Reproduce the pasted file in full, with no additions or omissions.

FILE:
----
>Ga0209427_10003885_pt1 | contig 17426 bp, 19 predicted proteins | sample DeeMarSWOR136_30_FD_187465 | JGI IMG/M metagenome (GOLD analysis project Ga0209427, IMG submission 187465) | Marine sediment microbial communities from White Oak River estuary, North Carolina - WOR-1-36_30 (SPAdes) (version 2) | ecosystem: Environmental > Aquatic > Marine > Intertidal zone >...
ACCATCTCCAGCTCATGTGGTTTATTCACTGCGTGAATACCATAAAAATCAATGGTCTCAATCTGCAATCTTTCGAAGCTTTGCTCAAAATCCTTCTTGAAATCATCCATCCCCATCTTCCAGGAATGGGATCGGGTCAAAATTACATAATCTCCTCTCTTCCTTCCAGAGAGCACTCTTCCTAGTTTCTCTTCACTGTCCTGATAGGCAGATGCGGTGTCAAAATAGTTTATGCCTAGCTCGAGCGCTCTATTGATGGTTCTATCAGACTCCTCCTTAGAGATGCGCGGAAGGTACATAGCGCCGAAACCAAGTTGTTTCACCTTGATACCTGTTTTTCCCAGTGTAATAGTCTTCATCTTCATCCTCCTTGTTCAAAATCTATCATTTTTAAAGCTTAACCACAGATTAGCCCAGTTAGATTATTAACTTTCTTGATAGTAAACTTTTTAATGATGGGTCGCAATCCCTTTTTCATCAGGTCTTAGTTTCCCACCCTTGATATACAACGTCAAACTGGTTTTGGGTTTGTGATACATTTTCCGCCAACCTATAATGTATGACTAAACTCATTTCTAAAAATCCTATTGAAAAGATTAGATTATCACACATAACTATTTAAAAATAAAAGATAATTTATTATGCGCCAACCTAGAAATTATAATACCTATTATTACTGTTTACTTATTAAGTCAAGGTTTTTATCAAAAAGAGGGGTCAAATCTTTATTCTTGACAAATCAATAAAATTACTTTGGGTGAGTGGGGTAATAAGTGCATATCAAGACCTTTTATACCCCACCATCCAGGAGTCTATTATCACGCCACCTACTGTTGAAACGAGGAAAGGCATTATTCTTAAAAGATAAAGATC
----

>Ga0209427_10003885_pt1 | contig 17426 bp, 19 predicted proteins | sample DeeMarSWOR136_30_FD_187465 | JGI IMG/M metagenome (GOLD analysis project Ga0209427, IMG submission 187465) | Marine sediment microbial communities from White Oak River estuary, North Carolina - WOR-1-36_30 (SPAdes) (version 2) | ecosystem: Environmental > Aquatic > Marine > Intertidal zone >...
ACCATCTCCAGCTCATGTGGTTTATTCACTGCGTGAATACCATAAAAATCAATGGTCTCAATCTGCAATCTTTCGAAGCTTTGCTCAAAATCCTTCTTGAAATCATCCATCCCCATCTTCCAGGAATGGGATCGGGTCAAAATTACATAATCTCCTCTCTTCCTTCCAGAGAGCACTCTTCCTAGTTTCTCTTCACTGTCCTGATAGGCAGATGCGGTGTCAAAATAGTTTATGCCTAGCTCGAGCGCTCTATTGATGGTTCTATCAGACTCCTCCTTAGAGATGCGCGGAAGGTACATAGCGCCGAAACCAAGTTGTTTCACCTTGATACCTGTTTTTCCCAGTGTAATAGTCTTCATCTTCATCCTCCTTGTTCAAAATCTATCATTTTTAAAGCTTAACCACAGATTAGCCCAGTTAGATTATTAACTTTCTTGATAGTAAACTTTTTAATGATGGGTCGCAATCCCTTTTTCATCAGGTCTTAGTTTCCCACCCTTGATATACAACGTCAAACTGGTTTTGGGTTTGTGATACATTTTCCGCCAACCTATAATGTATGACTAAACTCATTTCTAAAAATCCTATTGAAAAGATTAGATTATCACACATAACTATTTAAAAATAAAAGATAATTTATTATGCGCCAACCTAGAAATTATAATACCTATTATTACTGTTTACTTATTAAGTCAAGGTTTTTATCAAAAAGAGGGGTCAAATCTTTATTCTTGACAAATCAATAAAATTACTTTGGGTGAGTGGGGTAATAAGTGCATATCAAGACCTTTTATACCCCACCATCCAGGAGTCTATTATCACGCCACCTACTGTTGAAACGAGGAAAGGCATTATTCTTAAAAGATAAAGATC